The long-awaited, and somewhat highly anticipated OVC Basketball Summit in Nashville is over. What was expected to be an hour-long session with athletic directors, school presidents, head basketball coaches, and Ohio Valley Conference leaders stretched into more like four hours, which to those of us not spending hours sitting outside the door, seemed like a positive.
But the coaches comments to WPSD Local 6 seem to make one thing clear: nothing that was said in that meeting changed anyone’s mind, and no action or recommendations appeared to have been agreed upon. According to the commissioner’s comments, that was never the point to begin with — it was more an informational session for the school presidents. This morning, Jeff Bidwell and I spent the greater part of 30 minutes on his radio show discussing the summit, (Plug: Listen to it here. I’m in hour 2) during which I kept circling back to one key point:
What are the OVC’s goals as it relates to men’s basketball?
Not to go all middle-school on you, but a good goal has at least three parts: what you want to do, when you want to do it by, and a way to test if it’s actually been accomplished. “Getting better,” is a poor goal, because it’s not only impossible to test — my definition of better probably is wildly different than yours, but by when? How much better?
A goal isn’t a mission statement — an often purposely vague ideal. The OVC has one of those. It’s something specific, something that can help create the actions that some schools are looking for. I feel like, more than anything else, that’s what’s the conference is missing — and not just for basketball. Goals should be set for football, baseball — every sport the conference covers.
This way, when you put the 24 AD’s and school president’s in a room — there’s a unified direction they can all work towards.
There’s a second issue I didn’t mention this morning, and it’s because I haven’t really thought about it until now. The way this should be viewed isn’t that there’s a “problem” that needs fixing.
It’s about what’s next. Where are we going?
Regardless where you think the OVC is as a conference, they should always be working to improve, to become better. There’s never a point where the conference — or any conference, should look at what they’ve created and say, ‘you know what, we’re good. There’s nothing we can improve on.’
This may sound like semantics, but when you call something a problem, people get defensive. People that might even agree with you get defensive, because with problems, there’s blame. If something’s wrong, the perception is that someone or something has to be at fault. And when people become defensive, something that’s human nature, almost all logic goes out the window.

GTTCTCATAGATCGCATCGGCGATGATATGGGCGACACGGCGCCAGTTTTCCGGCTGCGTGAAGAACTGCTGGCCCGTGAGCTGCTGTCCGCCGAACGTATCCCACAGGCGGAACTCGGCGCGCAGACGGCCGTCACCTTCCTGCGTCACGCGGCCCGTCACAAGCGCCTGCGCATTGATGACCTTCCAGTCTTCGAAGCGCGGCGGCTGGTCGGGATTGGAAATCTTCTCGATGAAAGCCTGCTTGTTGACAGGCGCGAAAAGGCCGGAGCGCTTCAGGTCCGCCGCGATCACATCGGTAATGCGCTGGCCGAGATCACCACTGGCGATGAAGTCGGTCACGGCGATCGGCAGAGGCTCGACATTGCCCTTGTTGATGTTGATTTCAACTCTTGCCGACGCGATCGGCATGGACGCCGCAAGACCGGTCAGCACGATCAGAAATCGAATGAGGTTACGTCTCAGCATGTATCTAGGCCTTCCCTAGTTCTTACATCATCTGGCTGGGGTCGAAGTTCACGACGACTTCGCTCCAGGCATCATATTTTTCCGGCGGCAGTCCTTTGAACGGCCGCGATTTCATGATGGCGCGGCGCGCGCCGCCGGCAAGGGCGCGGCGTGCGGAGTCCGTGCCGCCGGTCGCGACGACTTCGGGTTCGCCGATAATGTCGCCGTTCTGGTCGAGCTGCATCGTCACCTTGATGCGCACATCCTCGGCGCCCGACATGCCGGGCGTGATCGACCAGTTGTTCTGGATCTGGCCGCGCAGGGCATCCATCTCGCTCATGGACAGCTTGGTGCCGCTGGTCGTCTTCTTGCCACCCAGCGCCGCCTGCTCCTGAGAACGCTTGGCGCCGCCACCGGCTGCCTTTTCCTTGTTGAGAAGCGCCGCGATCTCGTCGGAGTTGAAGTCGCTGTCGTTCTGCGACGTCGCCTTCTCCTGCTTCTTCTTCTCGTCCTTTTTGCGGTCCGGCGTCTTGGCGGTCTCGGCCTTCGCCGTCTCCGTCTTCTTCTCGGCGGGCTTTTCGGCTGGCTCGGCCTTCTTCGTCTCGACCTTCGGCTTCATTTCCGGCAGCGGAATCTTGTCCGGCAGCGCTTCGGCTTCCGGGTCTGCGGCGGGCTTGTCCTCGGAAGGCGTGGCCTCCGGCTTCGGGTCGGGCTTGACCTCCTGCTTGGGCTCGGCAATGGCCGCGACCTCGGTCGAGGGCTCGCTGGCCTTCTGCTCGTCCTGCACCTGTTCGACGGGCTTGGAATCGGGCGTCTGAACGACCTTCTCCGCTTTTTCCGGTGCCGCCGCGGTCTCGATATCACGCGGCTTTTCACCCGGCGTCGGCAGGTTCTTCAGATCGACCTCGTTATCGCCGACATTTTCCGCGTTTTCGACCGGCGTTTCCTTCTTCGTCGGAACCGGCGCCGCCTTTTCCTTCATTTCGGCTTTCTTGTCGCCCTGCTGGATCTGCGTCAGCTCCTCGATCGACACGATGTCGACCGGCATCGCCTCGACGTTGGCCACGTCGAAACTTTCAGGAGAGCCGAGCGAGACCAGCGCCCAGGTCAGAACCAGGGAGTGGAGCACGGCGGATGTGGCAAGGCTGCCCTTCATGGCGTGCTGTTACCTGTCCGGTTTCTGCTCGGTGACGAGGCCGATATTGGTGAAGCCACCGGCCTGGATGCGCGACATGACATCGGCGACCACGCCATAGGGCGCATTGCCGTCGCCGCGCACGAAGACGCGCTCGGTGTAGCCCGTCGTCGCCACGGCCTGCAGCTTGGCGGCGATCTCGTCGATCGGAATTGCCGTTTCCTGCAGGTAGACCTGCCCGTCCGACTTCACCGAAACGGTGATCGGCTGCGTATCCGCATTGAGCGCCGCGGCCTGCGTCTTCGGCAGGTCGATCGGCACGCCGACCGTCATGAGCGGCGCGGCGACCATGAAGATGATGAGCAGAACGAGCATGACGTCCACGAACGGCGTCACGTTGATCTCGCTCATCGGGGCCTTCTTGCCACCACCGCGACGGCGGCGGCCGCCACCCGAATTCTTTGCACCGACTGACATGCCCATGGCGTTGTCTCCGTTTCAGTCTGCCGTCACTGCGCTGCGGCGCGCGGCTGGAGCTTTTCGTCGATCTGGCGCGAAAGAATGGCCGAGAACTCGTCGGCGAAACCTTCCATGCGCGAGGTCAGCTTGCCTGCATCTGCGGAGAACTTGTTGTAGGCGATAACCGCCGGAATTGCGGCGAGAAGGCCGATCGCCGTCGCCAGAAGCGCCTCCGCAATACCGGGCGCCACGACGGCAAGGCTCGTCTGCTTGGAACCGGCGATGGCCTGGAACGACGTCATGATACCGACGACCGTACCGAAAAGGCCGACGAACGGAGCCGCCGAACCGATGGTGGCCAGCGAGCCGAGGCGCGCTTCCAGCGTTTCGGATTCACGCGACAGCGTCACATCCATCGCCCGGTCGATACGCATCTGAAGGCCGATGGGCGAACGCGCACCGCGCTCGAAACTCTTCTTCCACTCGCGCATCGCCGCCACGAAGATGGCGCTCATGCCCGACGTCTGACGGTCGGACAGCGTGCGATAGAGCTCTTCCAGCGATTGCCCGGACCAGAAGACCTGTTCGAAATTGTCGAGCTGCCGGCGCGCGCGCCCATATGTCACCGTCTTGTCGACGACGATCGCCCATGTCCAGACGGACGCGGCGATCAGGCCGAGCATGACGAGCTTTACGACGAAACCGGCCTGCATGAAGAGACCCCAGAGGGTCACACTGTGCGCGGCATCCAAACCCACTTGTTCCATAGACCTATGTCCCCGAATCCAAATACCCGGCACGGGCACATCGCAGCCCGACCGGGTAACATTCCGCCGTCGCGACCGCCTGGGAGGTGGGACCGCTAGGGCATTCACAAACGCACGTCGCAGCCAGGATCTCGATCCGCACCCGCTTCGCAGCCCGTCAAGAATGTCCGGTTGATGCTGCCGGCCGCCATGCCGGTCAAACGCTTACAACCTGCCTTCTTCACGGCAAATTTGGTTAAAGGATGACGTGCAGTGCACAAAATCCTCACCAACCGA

This discussion, which really heated up in March when Murray State was left out of the NCAA Tournament, has been quite negative from the word ‘go.’ I don’t know if that’s the case internally, but it’s been the case outside, including here. Instead of talking about the Racers’ amazing season, and asking ‘where can we go from here,’ we’ve been casting blame on other schools, the conference, and the NCAA.
It’s about what’s next. Where are we going?
…and again, in case you just missed me saying it, I’ve been as guilty of it as anyone.
This all circles around to the goal-setting. If the OVC doesn’t know where it’s going, specifically what they want to achieve, it’s far too easy to see “problems.” You have 12 schools, 24 basketball programs, that all are pushing and pulling in a different direction: there’s almost always going to be a party left out.
Maybe the OVC has this. Maybe somewhere there is a list of goals and deadlines and for whatever reason, they’re keeping it internal. Maybe they’re meeting their goals, and we’re just wanting too much too quickly.
But based on what we’ve learned in the past 24 hours, it doesn’t appear so. It appears we’ve got 12 schools, pulling in 12 different directions. I truly believe the OVC and it’s member schools want to get better, but it seems we’re skipping to step 3 when we’ve yet to finish step 1.
No real change is going to happen, and no real improvement, until there is some sort of an agreement on where the OVC is going, and what they want to accomplish.
That’s what these meetings should be about.
Once that’s been done, then we can talk about how to make that happen.